Newspaper Archive of
Boston, Massachusetts
May 10, 2013     Post-Gazette
PAGE 12     (12 of 16 available)        PREVIOUS     NEXT      Full Size Image
PAGE 12     (12 of 16 available)        PREVIOUS     NEXT      Full Size Image
May 10, 2013

Newspaper Archive of Post-Gazette produced by SmallTownPapers, Inc.
Website © 2018. All content copyrighted. Copyright Information.     Terms Of Use.     Request Content Removal.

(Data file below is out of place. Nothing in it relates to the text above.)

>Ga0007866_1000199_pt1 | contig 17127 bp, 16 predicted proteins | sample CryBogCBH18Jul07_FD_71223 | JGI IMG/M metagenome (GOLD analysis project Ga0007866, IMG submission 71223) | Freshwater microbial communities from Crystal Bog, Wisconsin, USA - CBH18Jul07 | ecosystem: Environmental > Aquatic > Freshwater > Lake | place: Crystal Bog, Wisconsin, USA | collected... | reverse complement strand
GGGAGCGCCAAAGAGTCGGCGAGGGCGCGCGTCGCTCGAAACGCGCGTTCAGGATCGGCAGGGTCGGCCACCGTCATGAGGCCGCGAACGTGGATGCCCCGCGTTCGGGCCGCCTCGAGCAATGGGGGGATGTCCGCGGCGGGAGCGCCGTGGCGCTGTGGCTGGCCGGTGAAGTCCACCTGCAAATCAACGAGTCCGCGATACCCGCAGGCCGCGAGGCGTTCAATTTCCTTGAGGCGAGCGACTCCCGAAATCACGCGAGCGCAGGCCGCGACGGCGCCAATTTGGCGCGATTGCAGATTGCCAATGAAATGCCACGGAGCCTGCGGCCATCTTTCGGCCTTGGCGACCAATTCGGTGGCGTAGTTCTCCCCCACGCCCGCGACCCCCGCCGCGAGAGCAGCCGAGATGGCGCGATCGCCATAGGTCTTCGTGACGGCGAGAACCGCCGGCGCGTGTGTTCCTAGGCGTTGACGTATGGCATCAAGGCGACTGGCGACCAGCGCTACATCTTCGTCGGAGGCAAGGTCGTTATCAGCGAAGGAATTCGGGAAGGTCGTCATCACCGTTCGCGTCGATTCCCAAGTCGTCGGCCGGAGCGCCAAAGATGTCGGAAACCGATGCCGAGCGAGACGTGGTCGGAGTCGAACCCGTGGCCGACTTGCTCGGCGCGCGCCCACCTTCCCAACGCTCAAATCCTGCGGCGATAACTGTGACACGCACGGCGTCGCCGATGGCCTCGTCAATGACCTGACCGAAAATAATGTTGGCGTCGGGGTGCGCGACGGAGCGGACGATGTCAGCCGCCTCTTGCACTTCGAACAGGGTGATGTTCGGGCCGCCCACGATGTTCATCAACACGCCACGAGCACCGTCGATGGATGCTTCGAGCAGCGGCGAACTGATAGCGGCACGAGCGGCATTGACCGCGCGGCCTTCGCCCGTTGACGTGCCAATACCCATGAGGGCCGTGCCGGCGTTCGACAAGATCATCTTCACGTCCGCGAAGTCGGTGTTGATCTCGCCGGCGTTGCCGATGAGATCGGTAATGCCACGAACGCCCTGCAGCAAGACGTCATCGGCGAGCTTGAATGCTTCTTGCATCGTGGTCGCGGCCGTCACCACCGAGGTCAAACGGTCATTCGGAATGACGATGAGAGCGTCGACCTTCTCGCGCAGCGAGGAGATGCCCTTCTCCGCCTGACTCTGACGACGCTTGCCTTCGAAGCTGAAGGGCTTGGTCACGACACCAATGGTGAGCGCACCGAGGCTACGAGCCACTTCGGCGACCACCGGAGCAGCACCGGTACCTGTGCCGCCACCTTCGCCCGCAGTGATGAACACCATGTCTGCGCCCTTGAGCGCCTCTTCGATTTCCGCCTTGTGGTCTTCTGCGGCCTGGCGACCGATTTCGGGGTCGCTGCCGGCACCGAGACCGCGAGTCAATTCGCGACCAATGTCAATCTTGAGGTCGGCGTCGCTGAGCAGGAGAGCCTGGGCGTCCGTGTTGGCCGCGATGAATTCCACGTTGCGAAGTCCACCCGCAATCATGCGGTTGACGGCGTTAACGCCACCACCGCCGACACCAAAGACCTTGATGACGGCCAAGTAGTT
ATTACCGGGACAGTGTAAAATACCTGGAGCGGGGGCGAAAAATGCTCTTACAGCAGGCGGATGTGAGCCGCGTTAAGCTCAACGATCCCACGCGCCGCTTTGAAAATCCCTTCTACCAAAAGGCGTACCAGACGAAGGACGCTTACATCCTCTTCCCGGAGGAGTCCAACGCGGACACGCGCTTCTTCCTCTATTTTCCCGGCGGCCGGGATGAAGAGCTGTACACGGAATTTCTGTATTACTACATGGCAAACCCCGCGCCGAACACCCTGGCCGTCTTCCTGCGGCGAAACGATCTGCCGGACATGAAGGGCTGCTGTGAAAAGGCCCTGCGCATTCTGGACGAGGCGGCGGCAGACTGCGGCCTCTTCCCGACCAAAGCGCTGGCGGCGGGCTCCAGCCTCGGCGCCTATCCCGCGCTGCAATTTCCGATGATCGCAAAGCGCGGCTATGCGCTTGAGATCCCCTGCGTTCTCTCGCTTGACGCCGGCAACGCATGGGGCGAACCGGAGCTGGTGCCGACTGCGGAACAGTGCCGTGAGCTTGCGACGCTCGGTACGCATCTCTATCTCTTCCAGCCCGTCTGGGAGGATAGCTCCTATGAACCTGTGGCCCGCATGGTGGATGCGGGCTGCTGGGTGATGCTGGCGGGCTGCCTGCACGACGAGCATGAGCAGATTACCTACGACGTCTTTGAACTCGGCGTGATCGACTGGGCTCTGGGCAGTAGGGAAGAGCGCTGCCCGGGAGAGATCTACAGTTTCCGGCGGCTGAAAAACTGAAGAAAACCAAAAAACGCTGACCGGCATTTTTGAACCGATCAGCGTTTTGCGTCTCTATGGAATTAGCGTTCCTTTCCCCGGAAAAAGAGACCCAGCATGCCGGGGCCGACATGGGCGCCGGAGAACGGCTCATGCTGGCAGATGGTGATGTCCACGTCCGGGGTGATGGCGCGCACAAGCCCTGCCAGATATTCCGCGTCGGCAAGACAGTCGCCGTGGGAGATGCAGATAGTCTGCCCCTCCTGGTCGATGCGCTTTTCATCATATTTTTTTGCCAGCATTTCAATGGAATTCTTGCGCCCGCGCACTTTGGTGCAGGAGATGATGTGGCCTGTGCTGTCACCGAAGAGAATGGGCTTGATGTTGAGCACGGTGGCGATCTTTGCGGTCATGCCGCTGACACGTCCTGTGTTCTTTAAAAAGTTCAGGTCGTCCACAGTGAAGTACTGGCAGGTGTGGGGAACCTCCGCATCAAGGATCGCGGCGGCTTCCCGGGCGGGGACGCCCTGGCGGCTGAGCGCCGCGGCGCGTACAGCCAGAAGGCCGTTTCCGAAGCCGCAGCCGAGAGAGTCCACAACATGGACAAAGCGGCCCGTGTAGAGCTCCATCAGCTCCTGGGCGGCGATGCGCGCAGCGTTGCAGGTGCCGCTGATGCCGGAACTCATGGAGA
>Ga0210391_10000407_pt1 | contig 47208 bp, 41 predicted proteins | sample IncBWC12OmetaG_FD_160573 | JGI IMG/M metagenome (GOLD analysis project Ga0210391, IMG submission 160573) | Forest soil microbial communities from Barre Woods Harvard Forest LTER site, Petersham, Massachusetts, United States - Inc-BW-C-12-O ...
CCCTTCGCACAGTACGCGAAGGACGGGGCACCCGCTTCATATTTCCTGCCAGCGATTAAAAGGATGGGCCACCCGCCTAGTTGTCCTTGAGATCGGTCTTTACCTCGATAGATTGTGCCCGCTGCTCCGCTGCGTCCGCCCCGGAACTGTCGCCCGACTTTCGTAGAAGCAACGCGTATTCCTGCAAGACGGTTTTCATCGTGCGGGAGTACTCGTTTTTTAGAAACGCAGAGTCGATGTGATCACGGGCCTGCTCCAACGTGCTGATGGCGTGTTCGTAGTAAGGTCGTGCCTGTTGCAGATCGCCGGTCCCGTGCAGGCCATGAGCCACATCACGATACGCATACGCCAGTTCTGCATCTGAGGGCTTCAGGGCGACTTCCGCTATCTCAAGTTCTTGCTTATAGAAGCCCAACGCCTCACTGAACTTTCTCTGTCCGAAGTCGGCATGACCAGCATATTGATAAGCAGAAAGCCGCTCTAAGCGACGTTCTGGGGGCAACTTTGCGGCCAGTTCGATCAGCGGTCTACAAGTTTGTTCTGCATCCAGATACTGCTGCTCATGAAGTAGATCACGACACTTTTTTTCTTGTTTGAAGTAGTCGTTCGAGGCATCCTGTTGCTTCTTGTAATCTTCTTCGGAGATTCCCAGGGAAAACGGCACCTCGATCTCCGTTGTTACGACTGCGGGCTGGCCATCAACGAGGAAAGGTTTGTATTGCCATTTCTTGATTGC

Page12 . , , . . . - POST-GAZETTE, MAY 10, 2013 Ray Barron'e 11 O'CLOCK NEW5 Wow! President Obama took 131 vacation days in hisfirst term. In his two terms, Presi- dent George W. Bush took 1,060 vacation days. At this date, though she has not indicated whether she intends to run for president in 2016, Hilary Clinton has a six-person "transition office" in Washington, D.C. Polls suggest that if she does run, the Democratic nomination is hers to lose: In Iowa, Clinton currently is running 39 points ahead of every other potential Democratic contender, including Joe Biden and Andrew Cuomo. In New Hampshire, the margin is 53 points. Bella Culo of Chestnut Hill, thinks the Democrats should back Hilary Clinton for President and Andrew Cuomo as Vice-presi- dent. What a winning ticket! Be aware, the government spent $74.6 bil- lion on food stamp benefits last year, up from $30.4 billion in 2007. With 15 percent of Americans now receiving food stamps, the program's budget is equiva.ent to the com- bined budgets of the Depaltment of Home- land Security, the Justice Department and the Department of the Interior. We noted with interest that one of the keys to cleaning teeth is by eating apples, carrots or celery. Strawberries temporarily make teeth appear whiter. Big bargain! A typo in a Macy's catalog resulted in a $1,500 necklace being priced at just $47. Dozens of customers snapped up the 14-karat gold and sterling silver neck- lace at stores before the department store took it off sale. Eggheads! Two moms had a fistfight at an Easter egg hunt in Seattle when one mom pushed the other's kid out of the way so her own kid could reach the egg first. One mom got a black eye. Weird! A U.S. Marine returned home from Iraq, only to be told that he can't fly an Ameri- can flag on his property. Hypoluxo, Florida, officials told Gregory Schaffer that the flag must come down until he gets a permit cost- ing about $1,000 for his flag pole. "I fought for the flag and now I'm paying for the flag," Schaffer said. Bravo! Caroline Kennedy is being vetted for the position of U.S. Ambassador to Japan and the president reportedly intends to appoint her in the next week or so. Kennedy, the last surviving member of President John F. Kennedy's immediate family, was an early Obama supporter and served as co-chair- woman of his re-election campaign. But crit- ics have attacked Kennedy's lack of govern- ment and business experience, pointing out that she was forced to abandon her last, brief venture into politics -- a bid for one of New York's Senate seats in 2008 -- after a series of awkward public appearances. The real poop! To avoid using diapers, friendly New York City parents are training babies to poop and pee while they hold them over bowls and toilets. "Elimination commu- nication" requires parents to study weeks- old babies' cues when they're about to go, and train them to go on command with a verbal sound such as "ssss." Not only are diapers saved, one parent said, Morn and Dad are "more in tune with what their kids' needs are." A sexy booking! Erotic novelist Chad Leslie Peters posted an ad seeking a "female par- ticipant" for a 30-day love affair, which he will turn into a nonfiction book. Peters is asking for a woman 20 or over who is "pref- erably an English or writing major." George W. Bush, whose presidential library opened with his popularity rebounding. In a new poll, 47 percent said they approved of Bush's job as president, while just 34 per- cent said they "strongly disapproved." Joe Berti, who crossed the finish line of the Boston Marathon just 30 seconds before the first bomb went off, then returned home to Texas, where he witnessed a fertilizer plant explode. "Maybe he just needs to stand in an open field," said his wife, Amy. From Rome! Desperate for a government two months after an election that gave no party a clear majority, the Italian parliament took the unprecedented step of re-appointing Giorgio Napolitano, 87, to a second 7-year term as president. Law- makers said there was nobody else they could O O O trust to pick a  new prime minister. Napolitano grudgingly accepted and immediately smacked them with a blister- ing speech, blaming them for "a long series of mistakes" and "irresponsibility" and for fail- ing to enact the electoral and economic reforms the ailing country desperately needs. Napolitano chose Enrico Letta of the Demo- cratic Party to form a coalition to govern and all but ordered lawmakers to support him, saying, "There is no alternative." A royal pain in the --! Prince Harry wants to marry new girlfriend Cressida Bonas but has put on so much pressure that he's left the 24-year-old in "floods of tears," says The Dail Telegraph (U.K.). The 30-year-old play- boy prince is convinced Bonas would make a great royal wife, but her friends told the London newspaper that Harry has been com- ing on too strong. "She thinks she is far too young to get married and is scared by all his talk of marriage and settling down," said one friend. The couple met while at Leeds University, but separated after graduation. They reignited their romance last May. Did you hear about it? Two boys discovered a giant, decomposing foot in the woods near Quincy, Mass., leaving some local residents wondering if it came from the fabled Bigfoot. The boys say they found the foot while play- ing in the woods and police are now testing the appendage to determine its origin. Though the foot has five toes, the local medi- cal examiner has determined that it's not human. Hold that tiger! A tiger briefly escaped from a Kansas circus and gave a patron quite a scare when it wandered into the ladieS" room. Jenna Krehbiel had just finished watching the big cat show and went into the bathroom, not knowing one of the cats had gotten away from its handlers. "You don't expect to go in a bathroom door, have it shut behind you and see a tiger walking toward you," Krehbiel said. She quickly turned and left, and the tiger was returned to its cage. Krehbiel said that when she told her 3-year-old daughter that she'd encountered a tiger in the bath- room, the girl asked if the tiger "had washed its hands." Some useless information! The Nether- lands and the United States both have anthems that do not mention their coun- tries' names. Ulysses S. Grant had the boy- hood nickname "Useless." Andrew Jackson was the only president to believe that the world is fiat. The most common name in Italy is Mario Rossi. And one more time! Coca-Cola was first served at Jacob's Pharmacy in Atlanta in 1886 for only five cents a glass. The formula for Coca-Cola was created by pharmacist John Pemberton. Only two people in the world know the secret recipe for Coca- Cola. Some show biz reminiscing with the stately musicologist and philanthropist Albert Natale. Some of the most successful concerts based on box-office grosses are: Barbara Streisand, The Roiling Stones, Bette Midler, Paul Simon and Bruce Springsteen. Elvis Presley is the most successful solo record- ing artist of all time. With 170 hit singles and over 80 best-selling albums since 1954, his achievements are unparalleled in record- ing history. Some of the most popular juke- box singles of 1992 are Patsy Cline's "Crazy." Bobby Darin's "Mack the Knife." Bill Haley's "Rock Around the Clock." And Frank Sinatra singing "New York, New York." And Domenico Modugno's 1958 Italian-language hit "Volare" is the most popular foreign-language single of all time in the U.S., with sales of over $2 million. And the Christmas season wouldn't be quite the same without the warm, nostalgic strains of Irving Berlin's "White Christmas." Recorded by Bing Crosby on May 29, 1942, this is the most popular single of all time. The song has even been sung in three different motion pictures and North American sales alone have exceeded 171 million copies! AMERICA IS l BEAUTIFUL ITALIAN NAME Recipes from the Homeland by Vita Orlando Sinopoli COPYRIGHT, ALL RIGHTS RESERVED NONNA MARY'S FISH CAKES 1 pound of cod or haddock fillet 3 large or 4 small potatoes 1 tablespoon grated Romano cheese 2 tablespoons chopped parsley 2 1/2 tablespoons butter or margarine 1 egg beaten 1 four-quart pan Medium-size Teflon skillet 1/4 cup cooking oil I/4 cup dried bread crumbs (optional) Peel, cut and wash potatoes. Cover potatoes with water in the four-quart pan and bring to a boil. Boil for fifteen minutes. Meanwhile remove all skin and bones from fish. Add cleaned fish to boiling potatoes. (If desired, fish may be boiled separately). Boil fish and potatoes slowly for about ten to twelve minutes. When potatoes and fish are cooked, drain contents in colander for a few minutes. While still warm, place potatoes and fish in a bowl with butter and salt to taste. Add grated Romano cheese, parsley, and beaten egg. Stir and mix well. If mixture is too soft, add some bread crumbs to absorb any extra liquid. Store covered in refrig- erator to cool. Mixture is easier to shape into fiat fish cakes when cool. SHAPING: Take a FULL tablespoon of mixture in hand and shape like a flattened meatball. Heat oil in skillet. Fry fish cakes until golden brown. Turn over with spatula to brown on other side. Then remove from skillet and place in paper plate to absorb excess oil. OPTIONAL: For those who prefer baked food, place the fish cake mixture in a lightly oil-sprayed baking dish. After covering the baking dish with aluminum foil, place it in a preheated 350F oven to bake for about twenty minutes. Remove cover to lightly brown top before serving. Serve with vegetable of choice or salad. NOTE: This is a recipe taught to me by my mother-in-law, Mary Sinopoli. It has been a long-time favorite of the family. I often receive requests today from our children and grand- children for the fried fish cakes. It takes a little patience to fry them. but my pleasure is in seeing everyone enjoying them. Some prefer the baked mixture so I usually make some of each. Vita can be reached at , Spring Festival (Continued Graney; as well as work- shops on fruit trees, mush- rooms and collecting rain- water . This event also offers the opportunity to take a self- guided tour of the Learning Garden and network with other gardeners. "The Spring Festival and Perennial Divide is the place to get ready and excited about the new gardening season," said Valerie Burns, BNAN President. "The Fes- tival offers plants, informa- tion, bees and a great envi- ronment to network with fellow gardeners." For more information about the Spring Festival and Perennial Divide, con- tact BNAN at 617-542-7696 r 'rom MyBakerreY h \\;qr. ORLA'i)O IOPOLI from Page 5) or City Natives is accessible by public transportation to Mattapan Square. Remem- ber only service dogs are al- lowed onto the property. Boston Natural Areas Net- work is a non-profit organi- zation dedicated to bringing together local residents, partner organizations, pub- lic officials and foundations to preserve, expand and enhance urban open space, including community gar- dens, greenways and urban wilds. For further informa- tion about the organization, becoming a member or the calendar of events, visit www.bostonnaturaLorg or call 617-542-7696. I st Generation Italian-American Vita Orlando Sinopoli Shares with us a delightful recollection of her memories as a child growing up in Boston's "Little Italy" and a collection of Italian family recipes from the homeland. Great as Gifts FROM MY BAKERY PERCH available on AMAZON.COM and in local bookstores -- ask for Hard cover #1-4010-9805-3 ISBN Soft Cover #1-4010-9804-5 ISBN